THE AUTOBIOGRAPHY OF MARGOT ASQUITH by Mark Bonham- Ed. Carter

THE AUTOBIOGRAPHY OF MARGOT ASQUITH

By
Email this review

KIRKUS REVIEW

What we have here is an abridged edition of Margot Asquith's two-volume autobiography, originally published in the early twenties; then it caused consternation among the Establishment: such a revelation from the wife of a Prime Minister; now it can only induce nostalgia. Covering many years, and written a diary-style variations indicative of the changes during those years, the book is girlish, gamy and grand, a marvellously self-centered view of the Great World, like those of Lady Astor or Lady puff Cooper, better than the former, somewhat beneath the latter. The scenes of the Victorian and Edwardian eras, of her childhood and coming-out, of her smart set called ""the Souls"", of her after dinner games and ballroom romances, of her marriage to Lord Asquith, a widower with five children, of the Boer War and Downing Street, of the Armistice and the 1918 General Election, of jotted-down causeries with Tennyson and Henry James, so less, or Salisbury, Balfour, Chamberlain, General Booth and Peter Flower, all are remarkably free, full of finesse, an invincible charm, a curious wit. As self-portraits go, this one is glittering, lighting up a kaleidoscope of historical tidbits, over which Mr. Powell or Miss Mitford could work wonders; Lady Asquith almost does.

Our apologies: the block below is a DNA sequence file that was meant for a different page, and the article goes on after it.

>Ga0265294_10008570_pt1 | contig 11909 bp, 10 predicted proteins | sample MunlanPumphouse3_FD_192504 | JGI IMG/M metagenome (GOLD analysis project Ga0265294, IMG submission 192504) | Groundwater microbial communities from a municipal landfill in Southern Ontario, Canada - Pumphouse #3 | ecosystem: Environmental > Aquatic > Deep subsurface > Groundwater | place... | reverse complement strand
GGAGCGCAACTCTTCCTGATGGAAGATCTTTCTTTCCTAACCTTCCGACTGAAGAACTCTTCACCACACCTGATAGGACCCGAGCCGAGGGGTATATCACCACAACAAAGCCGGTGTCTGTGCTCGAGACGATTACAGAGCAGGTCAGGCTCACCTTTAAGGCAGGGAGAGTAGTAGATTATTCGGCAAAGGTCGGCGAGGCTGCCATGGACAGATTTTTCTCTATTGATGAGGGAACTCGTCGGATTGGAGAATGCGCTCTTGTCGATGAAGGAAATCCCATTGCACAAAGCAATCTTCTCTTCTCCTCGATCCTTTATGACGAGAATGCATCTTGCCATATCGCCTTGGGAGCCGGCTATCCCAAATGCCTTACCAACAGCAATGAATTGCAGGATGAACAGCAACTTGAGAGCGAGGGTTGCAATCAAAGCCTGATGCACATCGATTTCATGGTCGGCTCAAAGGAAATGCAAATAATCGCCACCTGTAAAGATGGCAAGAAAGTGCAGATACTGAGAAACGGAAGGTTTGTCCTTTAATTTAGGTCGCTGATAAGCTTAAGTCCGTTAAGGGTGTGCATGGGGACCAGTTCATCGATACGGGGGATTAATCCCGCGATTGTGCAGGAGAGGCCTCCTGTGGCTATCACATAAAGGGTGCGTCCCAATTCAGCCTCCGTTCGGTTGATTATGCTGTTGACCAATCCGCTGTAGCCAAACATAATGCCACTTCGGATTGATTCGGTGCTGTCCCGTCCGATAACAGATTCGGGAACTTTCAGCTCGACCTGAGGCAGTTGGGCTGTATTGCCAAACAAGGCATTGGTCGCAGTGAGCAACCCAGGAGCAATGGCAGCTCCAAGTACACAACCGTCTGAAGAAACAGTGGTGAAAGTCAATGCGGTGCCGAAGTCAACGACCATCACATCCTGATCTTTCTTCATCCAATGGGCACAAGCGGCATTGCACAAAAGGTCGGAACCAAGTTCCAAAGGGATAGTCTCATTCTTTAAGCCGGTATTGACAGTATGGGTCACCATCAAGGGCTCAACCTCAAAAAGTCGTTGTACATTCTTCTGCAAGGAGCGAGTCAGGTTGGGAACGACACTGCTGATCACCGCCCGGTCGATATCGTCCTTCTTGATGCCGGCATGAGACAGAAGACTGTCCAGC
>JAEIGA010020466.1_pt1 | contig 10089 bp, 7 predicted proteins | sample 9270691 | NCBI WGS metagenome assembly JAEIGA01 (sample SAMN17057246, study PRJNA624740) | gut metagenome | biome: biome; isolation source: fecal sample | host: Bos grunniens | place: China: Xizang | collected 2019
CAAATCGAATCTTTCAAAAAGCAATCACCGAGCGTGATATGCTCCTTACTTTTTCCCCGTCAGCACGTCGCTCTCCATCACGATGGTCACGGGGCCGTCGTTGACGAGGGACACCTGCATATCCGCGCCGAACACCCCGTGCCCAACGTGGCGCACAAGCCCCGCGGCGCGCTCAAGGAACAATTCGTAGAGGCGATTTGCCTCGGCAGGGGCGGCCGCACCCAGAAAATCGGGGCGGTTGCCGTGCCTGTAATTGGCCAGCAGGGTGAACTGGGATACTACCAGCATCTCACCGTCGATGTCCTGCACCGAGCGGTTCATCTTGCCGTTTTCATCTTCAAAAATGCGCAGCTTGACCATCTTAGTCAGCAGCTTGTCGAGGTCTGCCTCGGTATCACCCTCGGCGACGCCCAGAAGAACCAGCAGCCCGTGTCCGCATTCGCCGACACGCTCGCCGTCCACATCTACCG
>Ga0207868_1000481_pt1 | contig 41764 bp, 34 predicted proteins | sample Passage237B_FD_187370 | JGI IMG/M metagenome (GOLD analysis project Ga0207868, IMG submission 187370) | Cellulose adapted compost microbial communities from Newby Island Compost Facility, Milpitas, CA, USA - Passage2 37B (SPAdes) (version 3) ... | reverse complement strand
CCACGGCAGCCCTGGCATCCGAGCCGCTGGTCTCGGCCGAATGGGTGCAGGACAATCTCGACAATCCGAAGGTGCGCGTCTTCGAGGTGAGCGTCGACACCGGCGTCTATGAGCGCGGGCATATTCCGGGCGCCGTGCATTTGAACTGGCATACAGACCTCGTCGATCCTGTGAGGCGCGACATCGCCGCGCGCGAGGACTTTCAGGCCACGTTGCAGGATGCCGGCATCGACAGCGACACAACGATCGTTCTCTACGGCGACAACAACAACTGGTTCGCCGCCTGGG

Publisher: Houghton Mifflin